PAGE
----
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Leon Kass and Ethics in Biotechnology Report

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Updated: Oct 6th, 2021

The future that Leon Kass forecasts for the world in his book Life, Liberty, and the Defense of Dignity, is harrowing. In this review, I explore his background, based on theological values and conservative political affiliations. Despite the stigma that these labels carry today, I outline the evident rationale in his arguments, including the methods with which he validates his ideas. I conclude by reacting to his text, on which I am both moved by logic and put off by his biases. Kass’s work is concise, and well written, and appeals to our basic sense of humanity and what it is to truly be human, not just physically, but mentally, socially, and emotionally as well. As the chairman of the current administration’s Council on Bioethics, he is certainly in a controversial position.

Kass can be considered as possibly biased by a religious value system. Considering his party affiliation his opinions may be inherently conservative, pro-life, anti-artificial insemination etcetera. It is no surprise then, that his approach to this discussion is one of pessimism towards the future. Still, his insight is intriguing and wary of the effects of a society that acts without thinking of long-term consequences; he makes methodical arguments that are undeniably compelling by logic alone, regardless of political leaning. Kass explores the dangerous implications for progress in the field of biotechnology, expressing a fear of the lack of ethics that truly has become pervasive in western medicine and the public at wide. He develops the argument that, though biotechnology seems to provide many answers to many problems, it lacks a sense of humanity. At perhaps one of his most moving and poignant moments Kass asks for a new approach to medicine in which, “our awareness of need, limitation, and mortality to craft a way of being that has engagement, depth, beauty, virtue, and meaning”.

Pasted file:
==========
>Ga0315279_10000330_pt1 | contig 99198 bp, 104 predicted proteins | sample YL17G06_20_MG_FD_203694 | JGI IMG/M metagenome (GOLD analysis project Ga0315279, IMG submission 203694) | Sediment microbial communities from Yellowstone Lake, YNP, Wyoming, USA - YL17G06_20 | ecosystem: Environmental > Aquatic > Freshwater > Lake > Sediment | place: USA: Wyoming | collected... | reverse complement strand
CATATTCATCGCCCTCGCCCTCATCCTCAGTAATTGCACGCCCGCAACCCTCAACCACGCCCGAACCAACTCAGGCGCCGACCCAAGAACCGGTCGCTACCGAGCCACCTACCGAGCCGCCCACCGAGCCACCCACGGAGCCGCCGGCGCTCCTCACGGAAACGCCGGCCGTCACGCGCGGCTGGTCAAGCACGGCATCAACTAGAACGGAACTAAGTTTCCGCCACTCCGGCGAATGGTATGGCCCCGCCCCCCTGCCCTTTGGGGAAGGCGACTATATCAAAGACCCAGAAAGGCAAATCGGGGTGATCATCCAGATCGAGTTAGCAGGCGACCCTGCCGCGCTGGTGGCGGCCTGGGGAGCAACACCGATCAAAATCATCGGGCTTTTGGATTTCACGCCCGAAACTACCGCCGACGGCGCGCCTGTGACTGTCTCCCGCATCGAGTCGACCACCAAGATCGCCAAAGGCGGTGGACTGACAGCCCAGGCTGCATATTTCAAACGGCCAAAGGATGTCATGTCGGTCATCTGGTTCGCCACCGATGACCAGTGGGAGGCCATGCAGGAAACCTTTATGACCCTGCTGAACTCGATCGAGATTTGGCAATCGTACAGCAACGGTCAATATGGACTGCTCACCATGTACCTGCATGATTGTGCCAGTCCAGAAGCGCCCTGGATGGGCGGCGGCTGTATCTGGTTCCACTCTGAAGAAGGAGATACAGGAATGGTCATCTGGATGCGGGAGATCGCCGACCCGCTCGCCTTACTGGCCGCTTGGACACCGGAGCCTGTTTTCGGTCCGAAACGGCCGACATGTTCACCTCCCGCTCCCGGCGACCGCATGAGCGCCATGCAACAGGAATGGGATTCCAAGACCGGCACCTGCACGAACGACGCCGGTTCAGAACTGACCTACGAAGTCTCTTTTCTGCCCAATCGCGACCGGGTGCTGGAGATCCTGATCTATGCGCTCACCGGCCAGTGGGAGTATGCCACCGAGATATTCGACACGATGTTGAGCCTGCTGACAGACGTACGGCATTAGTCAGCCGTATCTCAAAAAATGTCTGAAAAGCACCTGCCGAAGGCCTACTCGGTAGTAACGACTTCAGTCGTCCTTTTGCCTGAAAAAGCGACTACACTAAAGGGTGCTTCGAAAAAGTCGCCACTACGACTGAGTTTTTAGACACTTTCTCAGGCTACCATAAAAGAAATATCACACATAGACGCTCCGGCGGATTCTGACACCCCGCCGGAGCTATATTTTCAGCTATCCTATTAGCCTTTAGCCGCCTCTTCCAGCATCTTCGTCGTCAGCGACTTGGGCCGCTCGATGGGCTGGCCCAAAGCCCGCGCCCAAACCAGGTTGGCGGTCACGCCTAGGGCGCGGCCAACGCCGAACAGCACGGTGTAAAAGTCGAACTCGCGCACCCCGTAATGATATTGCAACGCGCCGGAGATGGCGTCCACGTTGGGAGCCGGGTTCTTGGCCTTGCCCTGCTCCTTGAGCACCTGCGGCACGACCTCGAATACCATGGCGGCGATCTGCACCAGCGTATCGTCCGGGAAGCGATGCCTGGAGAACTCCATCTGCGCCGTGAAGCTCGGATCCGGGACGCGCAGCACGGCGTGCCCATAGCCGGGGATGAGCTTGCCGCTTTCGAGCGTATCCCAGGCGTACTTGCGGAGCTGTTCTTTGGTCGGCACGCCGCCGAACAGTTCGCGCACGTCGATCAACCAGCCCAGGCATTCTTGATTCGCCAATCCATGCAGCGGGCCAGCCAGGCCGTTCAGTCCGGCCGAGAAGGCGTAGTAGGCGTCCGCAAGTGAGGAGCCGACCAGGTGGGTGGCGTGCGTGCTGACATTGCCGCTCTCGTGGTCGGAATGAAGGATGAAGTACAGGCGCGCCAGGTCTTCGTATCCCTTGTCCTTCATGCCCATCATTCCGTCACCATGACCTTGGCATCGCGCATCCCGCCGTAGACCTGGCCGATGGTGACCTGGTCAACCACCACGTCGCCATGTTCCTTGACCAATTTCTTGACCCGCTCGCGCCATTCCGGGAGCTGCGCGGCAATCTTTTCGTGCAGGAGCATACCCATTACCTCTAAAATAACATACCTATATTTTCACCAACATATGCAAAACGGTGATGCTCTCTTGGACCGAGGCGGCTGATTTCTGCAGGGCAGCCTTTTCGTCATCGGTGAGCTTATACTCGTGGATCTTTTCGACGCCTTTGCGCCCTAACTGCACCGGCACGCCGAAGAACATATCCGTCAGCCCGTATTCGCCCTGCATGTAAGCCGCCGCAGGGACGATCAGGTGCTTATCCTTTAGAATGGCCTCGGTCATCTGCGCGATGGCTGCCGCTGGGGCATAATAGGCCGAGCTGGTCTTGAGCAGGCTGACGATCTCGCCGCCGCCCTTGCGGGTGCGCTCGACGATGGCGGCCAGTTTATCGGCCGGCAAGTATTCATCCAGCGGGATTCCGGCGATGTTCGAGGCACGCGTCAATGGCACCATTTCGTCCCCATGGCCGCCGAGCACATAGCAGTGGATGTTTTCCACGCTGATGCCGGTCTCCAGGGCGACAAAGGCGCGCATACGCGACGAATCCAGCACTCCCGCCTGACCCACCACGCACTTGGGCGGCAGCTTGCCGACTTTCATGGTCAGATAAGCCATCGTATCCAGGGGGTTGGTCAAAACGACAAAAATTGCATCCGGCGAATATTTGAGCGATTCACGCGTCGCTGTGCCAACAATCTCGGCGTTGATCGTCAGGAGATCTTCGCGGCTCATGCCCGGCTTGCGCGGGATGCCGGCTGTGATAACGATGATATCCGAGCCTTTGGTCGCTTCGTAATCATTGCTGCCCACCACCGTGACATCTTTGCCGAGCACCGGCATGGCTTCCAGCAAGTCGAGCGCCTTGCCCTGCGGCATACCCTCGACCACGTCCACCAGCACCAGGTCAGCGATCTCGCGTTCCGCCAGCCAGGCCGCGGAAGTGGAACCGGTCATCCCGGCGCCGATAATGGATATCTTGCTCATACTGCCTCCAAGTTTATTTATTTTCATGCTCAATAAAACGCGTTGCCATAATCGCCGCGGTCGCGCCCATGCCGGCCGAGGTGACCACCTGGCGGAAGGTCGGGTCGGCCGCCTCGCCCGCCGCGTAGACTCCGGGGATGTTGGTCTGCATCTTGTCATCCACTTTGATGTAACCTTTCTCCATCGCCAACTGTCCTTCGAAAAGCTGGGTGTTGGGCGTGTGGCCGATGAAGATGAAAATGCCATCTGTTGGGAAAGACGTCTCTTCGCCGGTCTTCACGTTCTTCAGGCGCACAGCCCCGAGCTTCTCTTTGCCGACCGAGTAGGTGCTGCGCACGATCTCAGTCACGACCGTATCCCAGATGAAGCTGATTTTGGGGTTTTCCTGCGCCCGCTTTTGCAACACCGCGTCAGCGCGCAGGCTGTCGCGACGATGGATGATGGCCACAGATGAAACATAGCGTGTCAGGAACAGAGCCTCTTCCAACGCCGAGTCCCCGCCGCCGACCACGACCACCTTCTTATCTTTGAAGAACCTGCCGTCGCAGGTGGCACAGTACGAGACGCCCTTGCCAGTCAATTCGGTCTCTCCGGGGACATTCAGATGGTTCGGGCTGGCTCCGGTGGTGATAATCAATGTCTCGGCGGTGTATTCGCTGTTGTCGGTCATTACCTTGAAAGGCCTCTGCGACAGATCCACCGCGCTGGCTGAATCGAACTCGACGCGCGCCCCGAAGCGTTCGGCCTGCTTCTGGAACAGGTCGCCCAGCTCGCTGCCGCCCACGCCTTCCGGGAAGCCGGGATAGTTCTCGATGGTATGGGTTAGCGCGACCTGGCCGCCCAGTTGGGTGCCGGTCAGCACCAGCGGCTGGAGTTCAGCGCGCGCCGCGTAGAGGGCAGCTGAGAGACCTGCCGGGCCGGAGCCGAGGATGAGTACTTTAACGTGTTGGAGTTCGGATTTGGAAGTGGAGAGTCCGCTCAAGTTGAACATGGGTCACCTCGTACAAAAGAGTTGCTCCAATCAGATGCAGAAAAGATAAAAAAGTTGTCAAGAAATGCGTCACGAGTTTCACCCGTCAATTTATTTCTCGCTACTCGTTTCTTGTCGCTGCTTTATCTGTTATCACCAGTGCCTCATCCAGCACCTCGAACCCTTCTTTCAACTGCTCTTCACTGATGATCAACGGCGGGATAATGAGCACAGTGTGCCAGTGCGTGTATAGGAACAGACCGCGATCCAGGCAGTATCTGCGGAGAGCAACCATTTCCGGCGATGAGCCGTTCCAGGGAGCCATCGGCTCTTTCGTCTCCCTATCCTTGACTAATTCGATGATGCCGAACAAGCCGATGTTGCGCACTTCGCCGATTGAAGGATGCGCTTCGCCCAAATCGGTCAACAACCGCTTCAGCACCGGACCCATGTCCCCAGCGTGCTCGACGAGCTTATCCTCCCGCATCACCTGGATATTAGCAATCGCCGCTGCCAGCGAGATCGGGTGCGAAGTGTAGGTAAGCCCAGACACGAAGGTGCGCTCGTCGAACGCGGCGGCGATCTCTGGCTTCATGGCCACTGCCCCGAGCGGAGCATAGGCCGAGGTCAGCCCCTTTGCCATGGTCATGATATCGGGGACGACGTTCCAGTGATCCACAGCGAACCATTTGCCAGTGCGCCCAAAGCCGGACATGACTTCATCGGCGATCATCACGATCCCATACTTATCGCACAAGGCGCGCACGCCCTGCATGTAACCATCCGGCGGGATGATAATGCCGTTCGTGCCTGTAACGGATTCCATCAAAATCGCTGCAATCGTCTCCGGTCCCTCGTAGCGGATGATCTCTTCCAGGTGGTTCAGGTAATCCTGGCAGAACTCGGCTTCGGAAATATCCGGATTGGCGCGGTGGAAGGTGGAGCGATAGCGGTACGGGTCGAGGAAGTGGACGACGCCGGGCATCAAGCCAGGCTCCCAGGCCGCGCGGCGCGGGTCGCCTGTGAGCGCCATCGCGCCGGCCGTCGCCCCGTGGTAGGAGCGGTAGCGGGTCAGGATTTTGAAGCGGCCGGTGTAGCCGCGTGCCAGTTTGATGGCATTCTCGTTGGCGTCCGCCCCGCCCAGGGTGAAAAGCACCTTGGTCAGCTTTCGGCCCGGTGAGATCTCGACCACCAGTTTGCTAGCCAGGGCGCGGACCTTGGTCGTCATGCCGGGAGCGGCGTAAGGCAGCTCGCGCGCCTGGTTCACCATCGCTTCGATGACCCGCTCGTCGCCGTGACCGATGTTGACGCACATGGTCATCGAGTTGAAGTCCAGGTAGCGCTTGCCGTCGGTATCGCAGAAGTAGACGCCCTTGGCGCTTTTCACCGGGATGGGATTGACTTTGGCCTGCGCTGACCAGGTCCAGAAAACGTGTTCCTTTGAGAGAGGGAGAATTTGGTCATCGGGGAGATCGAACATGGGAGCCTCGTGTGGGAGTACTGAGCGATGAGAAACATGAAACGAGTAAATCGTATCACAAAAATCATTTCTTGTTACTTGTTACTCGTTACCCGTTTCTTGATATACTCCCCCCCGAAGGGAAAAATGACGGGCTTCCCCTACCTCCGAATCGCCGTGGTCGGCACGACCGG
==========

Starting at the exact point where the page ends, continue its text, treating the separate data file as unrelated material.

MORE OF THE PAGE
Kass develops his argument by going through the various so-called triumphs of biotechnology and exposing what he considers the “dehumanization”. For example, Kass attacks en Vitro fertilization. One of his most gut-wrenching arguments is that we continue to disregard the necessity of intercourse in generating life. He sees the degenerative role of sex in our society as a sign that we are becoming increasingly disconnected from the natural, humanistic aspect of life. This can also be seen in our effort to prolong life at any cost, whether by curing the incurable disease or, more disturbingly, by cloning. The concept of cloning surely goes against all medical ethics that preserve the sanctity of life and mortality.

Kass predicts that the longer we continue down this progressive road in biotechnology, the less human we will truly become if we consider a human to be the natural product of biology and genetics and no test tubes, and miracle science. I find Leon Kass’s arguments undeniable and to that end, quite frightening for the future of medicine. Though I believe we should exhaust all possibilities to cure diseases and defects, abusing our ability to regenerate cells and provide quick fixes by cloning seems like an act of hubris. Surely playing god in this way will have catastrophic results. However, I remain wary of Kass’s deep religious influence, as with any scholar who bases rational theories on irrational values systems such as religion. Though there are moral reservations about the advancements in science, no real legal boundaries are being crossed in the field as long as human life is not put at risk. And yet, Kass’s title virtue, “dignity”, weighs heavy on the mind, since the future of science and technology surely takes little care in preserving the dignity of the human spirit.

Works Cited

Kass, Leon. Life, Liberty and the Defense of Dignity: The Challenge for Bioethics (2004). Encounter Books.

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